After Burbury's death in 2010, Hobart businessman and entrepreneur Adrian Bold took on a renewed focus to develop a cable car for Mt Wellington. Several years of advocacy, feasibility assessment and preliminary design, culminated in a formal launch on 16 April 2014 of a two-part route from Cascade Brewery to a pinnacle centre at the summit, including a restaurant, café and function centre.[10][11] The proponent's partner, Toronto-based company BullWheel International, announced in November 2015, that it no longer had any involvement with the cable car proposal.[12]

The issue continued to be in public discussion over the years. [13][14][15]


The planning and construction of a cable car has been beset by a range of issues. [16]

The cable car proposal remains a divisive issue with opposition to the idea being led by a South Hobart based group.[17] A number of social media groups have been established both for and against the concept. Most recently a social media group has been formed which supports a cable car.

The proposal continues to be modified, [18] and versions now number those which avoid various stumbling points [19] [20] [21]


  1. ^ "Advertising". The Mercury. Hobart, Tasmania. 24 May 1905. p. 1. Retrieved 4 February 2014 – via National Library of Australia.
  2. ^ "Advertising". The Mercury. Hobart, Tasmania. 7 June 1905. p. 3. Retrieved 4 February 2014 – via National Library of Australia.
  3. ^ "Advertising". The Mercury. Hobart, Tasmania. 13 April 1906. p. 8. Retrieved 4 February 2014 – via National Library of Australia.
  4. ^ "Advertising". The Mercury. Hobart, Tasmania. 12 October 1906. p. 1. Retrieved 4 February 2014 – via National Library of Australia.
  5. ^ "AERIAL TRAMWAY". The Mercury. Hobart, Tasmania. 14 July 1931. p. 7. Retrieved 4 February 2014 – via National Library of Australia.
  6. ^ a b "Snow go for peak fun". The Mercury. 2 August 2004.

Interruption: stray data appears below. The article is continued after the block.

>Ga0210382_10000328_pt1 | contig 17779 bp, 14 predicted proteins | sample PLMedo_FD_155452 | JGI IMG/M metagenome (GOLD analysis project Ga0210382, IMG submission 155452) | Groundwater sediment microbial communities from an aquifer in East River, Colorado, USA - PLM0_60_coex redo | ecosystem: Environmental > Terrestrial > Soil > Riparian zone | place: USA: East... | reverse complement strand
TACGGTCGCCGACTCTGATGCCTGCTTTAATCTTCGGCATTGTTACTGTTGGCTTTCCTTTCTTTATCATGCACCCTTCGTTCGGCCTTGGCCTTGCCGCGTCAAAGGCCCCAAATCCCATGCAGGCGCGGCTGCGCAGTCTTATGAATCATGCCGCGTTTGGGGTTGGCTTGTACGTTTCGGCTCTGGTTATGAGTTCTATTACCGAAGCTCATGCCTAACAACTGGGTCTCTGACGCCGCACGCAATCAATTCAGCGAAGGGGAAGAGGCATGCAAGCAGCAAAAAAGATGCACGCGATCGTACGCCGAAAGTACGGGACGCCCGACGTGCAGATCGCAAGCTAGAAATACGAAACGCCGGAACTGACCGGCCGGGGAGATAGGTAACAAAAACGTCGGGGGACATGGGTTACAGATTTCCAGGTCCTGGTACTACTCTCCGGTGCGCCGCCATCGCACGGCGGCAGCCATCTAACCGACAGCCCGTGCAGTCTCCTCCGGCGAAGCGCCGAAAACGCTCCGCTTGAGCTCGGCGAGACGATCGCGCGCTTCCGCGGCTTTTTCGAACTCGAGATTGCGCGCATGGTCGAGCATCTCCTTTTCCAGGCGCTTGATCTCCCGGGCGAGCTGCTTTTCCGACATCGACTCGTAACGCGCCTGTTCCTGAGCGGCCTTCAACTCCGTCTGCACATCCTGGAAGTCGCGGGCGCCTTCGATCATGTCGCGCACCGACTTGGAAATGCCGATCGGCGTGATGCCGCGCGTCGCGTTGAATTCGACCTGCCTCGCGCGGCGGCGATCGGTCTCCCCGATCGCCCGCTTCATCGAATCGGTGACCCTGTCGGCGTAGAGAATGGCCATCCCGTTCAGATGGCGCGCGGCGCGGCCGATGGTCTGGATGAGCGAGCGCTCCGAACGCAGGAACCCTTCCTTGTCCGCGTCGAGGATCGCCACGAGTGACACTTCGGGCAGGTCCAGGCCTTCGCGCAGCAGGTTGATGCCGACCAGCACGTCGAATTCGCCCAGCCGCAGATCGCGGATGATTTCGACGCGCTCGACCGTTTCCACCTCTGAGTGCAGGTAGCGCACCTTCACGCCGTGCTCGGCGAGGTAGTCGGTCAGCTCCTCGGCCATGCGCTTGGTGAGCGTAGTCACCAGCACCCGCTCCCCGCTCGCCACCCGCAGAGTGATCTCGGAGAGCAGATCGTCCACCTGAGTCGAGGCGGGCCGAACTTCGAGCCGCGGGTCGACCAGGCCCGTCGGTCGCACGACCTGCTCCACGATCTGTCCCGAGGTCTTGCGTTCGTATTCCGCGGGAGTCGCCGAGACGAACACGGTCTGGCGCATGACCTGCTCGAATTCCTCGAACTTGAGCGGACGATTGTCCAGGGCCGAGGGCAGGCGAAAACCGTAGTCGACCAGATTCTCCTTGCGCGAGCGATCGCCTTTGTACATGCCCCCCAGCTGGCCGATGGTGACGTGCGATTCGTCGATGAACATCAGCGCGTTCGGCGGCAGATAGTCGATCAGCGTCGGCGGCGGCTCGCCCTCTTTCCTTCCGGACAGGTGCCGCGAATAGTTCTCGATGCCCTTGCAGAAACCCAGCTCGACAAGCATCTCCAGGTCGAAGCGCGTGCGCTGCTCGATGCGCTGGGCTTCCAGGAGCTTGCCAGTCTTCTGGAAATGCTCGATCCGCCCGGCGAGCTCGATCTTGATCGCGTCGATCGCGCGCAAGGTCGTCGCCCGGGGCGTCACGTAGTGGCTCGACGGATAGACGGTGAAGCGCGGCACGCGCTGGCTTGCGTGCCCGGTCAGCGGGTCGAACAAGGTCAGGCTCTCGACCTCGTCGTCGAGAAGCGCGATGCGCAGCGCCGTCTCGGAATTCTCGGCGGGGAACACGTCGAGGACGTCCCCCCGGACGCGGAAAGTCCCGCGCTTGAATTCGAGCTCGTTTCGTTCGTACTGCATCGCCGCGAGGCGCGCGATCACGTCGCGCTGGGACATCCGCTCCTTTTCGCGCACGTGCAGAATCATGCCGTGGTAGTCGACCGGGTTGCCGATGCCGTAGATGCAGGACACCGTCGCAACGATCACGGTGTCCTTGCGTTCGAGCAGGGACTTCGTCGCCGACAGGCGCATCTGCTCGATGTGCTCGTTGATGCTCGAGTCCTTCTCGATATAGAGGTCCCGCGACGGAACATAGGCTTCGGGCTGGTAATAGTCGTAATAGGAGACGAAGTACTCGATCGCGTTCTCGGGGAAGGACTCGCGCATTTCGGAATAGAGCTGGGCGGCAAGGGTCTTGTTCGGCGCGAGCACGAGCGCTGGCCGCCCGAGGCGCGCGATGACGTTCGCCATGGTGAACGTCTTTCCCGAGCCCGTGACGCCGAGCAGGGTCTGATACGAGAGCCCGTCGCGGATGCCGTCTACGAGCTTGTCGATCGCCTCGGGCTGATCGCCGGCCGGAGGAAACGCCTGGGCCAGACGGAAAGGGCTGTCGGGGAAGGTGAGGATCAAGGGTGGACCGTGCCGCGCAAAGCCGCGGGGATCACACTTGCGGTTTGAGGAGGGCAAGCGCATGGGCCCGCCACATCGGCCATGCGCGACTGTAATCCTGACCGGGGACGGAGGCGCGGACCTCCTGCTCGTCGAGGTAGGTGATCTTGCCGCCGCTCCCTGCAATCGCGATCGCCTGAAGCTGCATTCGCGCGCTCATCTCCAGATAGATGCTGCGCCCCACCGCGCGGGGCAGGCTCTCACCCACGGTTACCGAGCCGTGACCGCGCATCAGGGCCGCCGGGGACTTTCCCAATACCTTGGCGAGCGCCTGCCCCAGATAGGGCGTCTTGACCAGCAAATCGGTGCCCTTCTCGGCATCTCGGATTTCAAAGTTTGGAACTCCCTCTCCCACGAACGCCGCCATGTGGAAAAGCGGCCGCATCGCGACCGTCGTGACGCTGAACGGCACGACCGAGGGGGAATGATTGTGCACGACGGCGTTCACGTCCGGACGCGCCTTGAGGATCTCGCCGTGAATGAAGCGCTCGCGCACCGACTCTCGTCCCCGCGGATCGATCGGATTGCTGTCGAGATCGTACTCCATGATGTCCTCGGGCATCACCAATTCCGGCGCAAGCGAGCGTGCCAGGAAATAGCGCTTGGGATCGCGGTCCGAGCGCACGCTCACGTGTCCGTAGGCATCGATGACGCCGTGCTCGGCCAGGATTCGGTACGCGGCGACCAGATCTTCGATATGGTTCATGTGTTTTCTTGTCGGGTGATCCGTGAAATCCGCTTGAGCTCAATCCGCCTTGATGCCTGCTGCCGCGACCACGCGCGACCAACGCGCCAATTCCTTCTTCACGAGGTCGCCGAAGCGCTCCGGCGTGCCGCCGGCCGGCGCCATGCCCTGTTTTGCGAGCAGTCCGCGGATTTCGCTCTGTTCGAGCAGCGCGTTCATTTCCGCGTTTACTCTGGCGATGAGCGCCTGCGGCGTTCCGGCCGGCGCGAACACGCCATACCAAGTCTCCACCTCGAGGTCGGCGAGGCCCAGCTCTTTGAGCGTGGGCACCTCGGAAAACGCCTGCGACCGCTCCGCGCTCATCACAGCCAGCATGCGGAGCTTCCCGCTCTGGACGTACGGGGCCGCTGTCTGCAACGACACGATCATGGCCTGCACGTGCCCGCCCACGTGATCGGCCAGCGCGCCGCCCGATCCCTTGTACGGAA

7. ^ a b Andrew Darby (17 August 1993). "Hobart's Mountain of Dreams". The Age. Retrieved 23 April 2014.
  8. ^ a b "Furore free hope on new cable car". The Mercury. 14 July 2004.
  9. ^ "Cable car mooted for Mt Wellington". Australian Broadcasting Corporation. 13 July 2004. Retrieved 23 April 2014.
  10. ^ Mount Wellington Cableway Company, MWCC Project Status
  11. ^ "Cascade's wildcard role with cable car". The Mercury. 16 April 2014. Retrieved 23 April 2014.
  12. ^
  13. ^ Australian Broadcasting Corporation. News (9 March 2010), A mountain of an election issue, Australian Broadcasting Corporation, retrieved 19 May 2018
  14. ^ Australian Broadcasting Corporation. News (13 April 2012), Beautiful view but where's the coffee?, Australian Broadcasting Corporation, retrieved 19 May 2018
  15. ^ Australian Broadcasting Corporation. News (8 May 2013), Liberals vow to open Mt Wellington to development, Australian Broadcasting Corporation, retrieved 19 May 2018
  16. ^ Felicity Ogilvie; Australian Broadcasting Corporation. News (1000), Cable car construction on Mount Wellington ordered to stop, Australian Broadcasting Corporation, retrieved 19 May 2018
  17. ^ Respect the Mountain - No Cable Car (Organisation : Tas.) (author.) (2014), Respect the Mountain, [Tasmania] Respect the Mountain - No Cable Car, retrieved 19 May 2018